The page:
Excessive Optimism and Other Economic Biases


No president, chairman of the Council of Economic Advisers, Secretary of the Treasury, or chairman of the Federal Reserve has ever forecast a recession.
By HENRY KAUFMAN

We urgently need new ways of thinking about market behavior from our economic thinkers and political leaders. Regrettably, it remains very difficult for those who have dominated economic thought and political life in recent decades to think in fundamentally new ways.

My own profession, economics, has not distinguished itself in recent decades. Classic monetarists have lost their footing as the definition of money became elusive with the changing structure of the financial markets. Keynesians failed to achieve their objectives because fiscal policy responses lagged economic requirements. The biggest failure has been timely fiscal restraint to ward off economic and financial excesses.

Rational expectations is another economic theory popular in academia. It was recently described by Roman Frydman and Michael Goldberg in their book “Beyond Mechanical Markets” as starting with a premise that the world is “made up of fully specified mechanical rules that are supposed to capture individual decision-making and market outcomes at all times.” Rational expectations has encouraged the mathematical modeling of economic and financial behavior and led the academic community to downplay the importance of structural changes in economic and financial behavior.

Academicians and private-sector economists alike are heavily influenced by behavioral biases. On the whole, these biases discourage analysts and market participants from accepting the likelihood of panics, crises and other financial mishaps. Consider, for example, the all-too-human propensity to minimize risk and avoid isolation. It is comforting to run with the crowd. Doing so minimizes the likelihood of getting singled out for being wrong.

When it comes to looking ahead, we inescapably look to the past for guidance. Yet it is important to keep in mind that history never exactly repeats itself, but rather (as Mark Twain reportedly said) it rhymes. The real challenge is to identify what is different in the current situation from the past. Mathematical equations based on historical data are unable to make such judgments.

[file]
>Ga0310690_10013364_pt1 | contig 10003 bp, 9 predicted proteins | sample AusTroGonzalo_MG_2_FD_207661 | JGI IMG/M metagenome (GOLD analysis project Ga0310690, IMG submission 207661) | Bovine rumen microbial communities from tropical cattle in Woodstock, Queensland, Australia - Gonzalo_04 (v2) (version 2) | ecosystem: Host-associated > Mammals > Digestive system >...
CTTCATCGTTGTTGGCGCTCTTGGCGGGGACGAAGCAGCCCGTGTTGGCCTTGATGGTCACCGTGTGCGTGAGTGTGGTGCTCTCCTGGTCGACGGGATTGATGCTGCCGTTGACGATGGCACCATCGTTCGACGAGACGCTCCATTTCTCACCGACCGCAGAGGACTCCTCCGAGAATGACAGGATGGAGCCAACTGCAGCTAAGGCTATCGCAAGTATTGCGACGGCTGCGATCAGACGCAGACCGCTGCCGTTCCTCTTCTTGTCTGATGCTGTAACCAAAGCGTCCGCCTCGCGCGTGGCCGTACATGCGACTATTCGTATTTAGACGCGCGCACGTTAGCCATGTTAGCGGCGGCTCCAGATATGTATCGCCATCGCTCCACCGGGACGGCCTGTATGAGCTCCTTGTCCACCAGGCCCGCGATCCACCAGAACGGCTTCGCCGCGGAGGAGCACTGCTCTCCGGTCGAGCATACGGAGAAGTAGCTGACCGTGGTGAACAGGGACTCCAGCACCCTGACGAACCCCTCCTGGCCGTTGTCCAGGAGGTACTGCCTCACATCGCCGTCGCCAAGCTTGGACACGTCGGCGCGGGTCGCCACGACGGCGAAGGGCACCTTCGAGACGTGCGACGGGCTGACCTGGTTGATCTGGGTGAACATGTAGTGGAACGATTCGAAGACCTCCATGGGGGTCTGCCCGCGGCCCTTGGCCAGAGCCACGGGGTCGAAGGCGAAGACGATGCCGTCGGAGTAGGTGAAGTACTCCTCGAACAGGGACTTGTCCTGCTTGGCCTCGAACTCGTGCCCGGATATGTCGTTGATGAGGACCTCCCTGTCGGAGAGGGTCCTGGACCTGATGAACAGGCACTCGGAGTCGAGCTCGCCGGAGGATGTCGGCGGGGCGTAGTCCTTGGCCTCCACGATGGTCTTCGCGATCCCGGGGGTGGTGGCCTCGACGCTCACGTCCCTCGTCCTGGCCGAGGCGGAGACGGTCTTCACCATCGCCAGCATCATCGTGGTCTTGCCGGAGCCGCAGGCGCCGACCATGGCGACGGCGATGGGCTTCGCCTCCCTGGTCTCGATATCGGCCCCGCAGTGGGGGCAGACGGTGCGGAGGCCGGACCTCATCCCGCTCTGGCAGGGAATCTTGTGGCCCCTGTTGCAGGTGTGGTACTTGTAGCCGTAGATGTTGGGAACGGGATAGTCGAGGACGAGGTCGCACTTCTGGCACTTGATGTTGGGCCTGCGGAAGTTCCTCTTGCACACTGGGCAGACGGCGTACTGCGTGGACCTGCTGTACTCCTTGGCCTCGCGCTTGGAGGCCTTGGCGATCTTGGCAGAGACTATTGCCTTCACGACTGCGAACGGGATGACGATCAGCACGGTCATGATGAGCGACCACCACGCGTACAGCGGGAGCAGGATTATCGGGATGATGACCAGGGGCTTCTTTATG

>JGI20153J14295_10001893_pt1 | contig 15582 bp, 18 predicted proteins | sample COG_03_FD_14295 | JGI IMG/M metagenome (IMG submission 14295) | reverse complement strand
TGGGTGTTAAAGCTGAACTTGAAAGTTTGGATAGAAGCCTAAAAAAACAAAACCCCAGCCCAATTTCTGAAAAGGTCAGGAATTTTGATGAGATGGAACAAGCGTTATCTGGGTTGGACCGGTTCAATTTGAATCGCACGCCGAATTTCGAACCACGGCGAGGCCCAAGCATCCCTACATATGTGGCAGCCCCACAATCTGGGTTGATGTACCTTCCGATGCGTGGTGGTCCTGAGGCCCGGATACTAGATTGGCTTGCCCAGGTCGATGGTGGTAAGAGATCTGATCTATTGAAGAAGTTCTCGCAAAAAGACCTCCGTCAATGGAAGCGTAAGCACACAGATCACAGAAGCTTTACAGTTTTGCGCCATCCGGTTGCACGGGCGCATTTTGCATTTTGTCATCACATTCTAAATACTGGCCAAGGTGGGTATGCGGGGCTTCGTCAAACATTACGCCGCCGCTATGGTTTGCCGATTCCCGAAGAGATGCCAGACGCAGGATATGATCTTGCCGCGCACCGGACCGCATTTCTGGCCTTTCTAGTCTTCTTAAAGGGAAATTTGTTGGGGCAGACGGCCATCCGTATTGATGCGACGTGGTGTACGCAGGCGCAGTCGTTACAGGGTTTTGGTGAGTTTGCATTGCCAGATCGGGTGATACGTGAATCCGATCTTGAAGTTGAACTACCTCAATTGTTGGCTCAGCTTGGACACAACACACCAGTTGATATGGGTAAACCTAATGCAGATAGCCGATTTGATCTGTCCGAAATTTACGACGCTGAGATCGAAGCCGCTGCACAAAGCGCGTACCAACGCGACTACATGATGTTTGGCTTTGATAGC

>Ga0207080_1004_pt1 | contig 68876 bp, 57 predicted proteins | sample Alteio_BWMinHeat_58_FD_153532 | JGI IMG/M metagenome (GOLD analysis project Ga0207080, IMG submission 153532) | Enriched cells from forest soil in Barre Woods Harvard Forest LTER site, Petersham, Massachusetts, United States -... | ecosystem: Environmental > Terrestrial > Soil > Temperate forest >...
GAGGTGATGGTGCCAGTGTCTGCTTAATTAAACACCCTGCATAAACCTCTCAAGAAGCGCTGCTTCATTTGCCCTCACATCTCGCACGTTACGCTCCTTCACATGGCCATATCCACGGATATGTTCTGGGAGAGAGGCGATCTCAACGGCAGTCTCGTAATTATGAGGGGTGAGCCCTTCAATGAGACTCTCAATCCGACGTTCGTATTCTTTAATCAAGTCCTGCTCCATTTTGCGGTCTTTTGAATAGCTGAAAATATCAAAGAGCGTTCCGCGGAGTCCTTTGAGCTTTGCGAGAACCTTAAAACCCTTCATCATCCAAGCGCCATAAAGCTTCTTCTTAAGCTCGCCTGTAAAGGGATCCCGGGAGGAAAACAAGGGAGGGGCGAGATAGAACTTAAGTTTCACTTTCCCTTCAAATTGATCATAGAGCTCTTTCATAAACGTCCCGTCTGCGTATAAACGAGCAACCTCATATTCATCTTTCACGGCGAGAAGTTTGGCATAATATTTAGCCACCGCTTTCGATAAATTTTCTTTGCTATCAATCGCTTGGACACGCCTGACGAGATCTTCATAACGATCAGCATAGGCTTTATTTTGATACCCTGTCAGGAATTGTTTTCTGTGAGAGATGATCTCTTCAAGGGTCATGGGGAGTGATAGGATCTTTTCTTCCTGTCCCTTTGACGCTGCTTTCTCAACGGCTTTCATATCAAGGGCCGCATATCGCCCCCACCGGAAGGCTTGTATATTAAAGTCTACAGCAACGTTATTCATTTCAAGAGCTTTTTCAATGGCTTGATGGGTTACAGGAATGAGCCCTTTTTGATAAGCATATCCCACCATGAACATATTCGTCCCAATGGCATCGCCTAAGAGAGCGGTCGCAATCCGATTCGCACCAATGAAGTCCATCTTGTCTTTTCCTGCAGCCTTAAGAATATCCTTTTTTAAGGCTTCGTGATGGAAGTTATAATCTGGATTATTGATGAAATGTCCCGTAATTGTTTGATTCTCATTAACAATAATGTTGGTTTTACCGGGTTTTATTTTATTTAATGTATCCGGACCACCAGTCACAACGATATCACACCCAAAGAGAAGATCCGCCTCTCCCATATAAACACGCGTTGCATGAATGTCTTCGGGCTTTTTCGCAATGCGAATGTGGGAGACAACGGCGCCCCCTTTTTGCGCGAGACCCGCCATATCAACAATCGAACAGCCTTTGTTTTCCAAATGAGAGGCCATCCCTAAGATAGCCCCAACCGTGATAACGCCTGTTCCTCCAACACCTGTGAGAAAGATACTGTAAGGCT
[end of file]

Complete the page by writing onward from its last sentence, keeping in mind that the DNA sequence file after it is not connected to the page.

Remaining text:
Another important cognitive bias is that most of us find it very difficult to change our minds. An economist who has gained prominence through years of writing and developing an economic and financial theory is unlikely to change his conclusions in light of contrary evidence.

There is also a clear bias against negative predictions. As far as I know, no American president, chairman of the Council of Economic Advisers, U.S. Secretary of the Treasury or chairman of the Federal Reserve has ever forecast a business recession. For that matter, large business and financial institutions avoid talk of near-term difficulties.

The latest financial turmoil was no exception. Just months before the recent crisis reached its depths in 2008, many officials noted publicly that the problems in the housing market were well-contained.

There are many reasons for this bias, not least the fact that negative economic and financial projections make for bad politics. They can cut short the careers of political leaders, interfere with the aspirations of leaders in business and finance, and imperil the performance record of financial managers. And that’s even when they are on the mark!

Economists and business analysts, especially those employed by “sell-side” institutions—i.e., organizations involved in such activities as trading and investment banking—are confronted with the difficult task of maintaining objectivity. Just the designation of “sell-side” suggests that their analysis should help to further a trade or the distribution of new securities.

To minimize the suggestion of bias, the research chief of financial institutions engaged in a wide range of activities should be a member of the senior management and not report, as is the practice today, to the head of an operating function such as trading, sales or investment banking.

For all the advanced econometric modeling and other new techniques at the disposal of today’s economists, they are simply not observing a world as reliably predictable as experts in the physical sciences do, and cannot run the same kinds of controlled experiences. Theirs is a human science shaped by often unpredictable human actions.

Unfortunately, I still fail to see any new awareness or enlightenment in the economics and financial profession. Struggling to emerge in the aftermath of the recent upheavals, we continue to face major headwinds. Far too many financial assets are still not shown on the books at realistic prices. Effective government oversight in both the United States and Europe remains uncertain.

One side of the economics profession urges continued substantial fiscal policy stimulation. That is supposed to increase renewed private sector spending and borrowing. But it will hardly bring household debt and total debt growth into a sustainable alignment.

Other economists urge tighter monetary policy and a slowing of fiscal policy expansion. That may well run the risk of stalling an already anemic economy.

The intractable problem is excessive debt. How do we effectively deal with it? Yesterday’s answers no longer seem relevant. The new paradigms almost certainly will emerge—not from the minds of incumbents—but rather from the ranks of tomorrow’s leaders.

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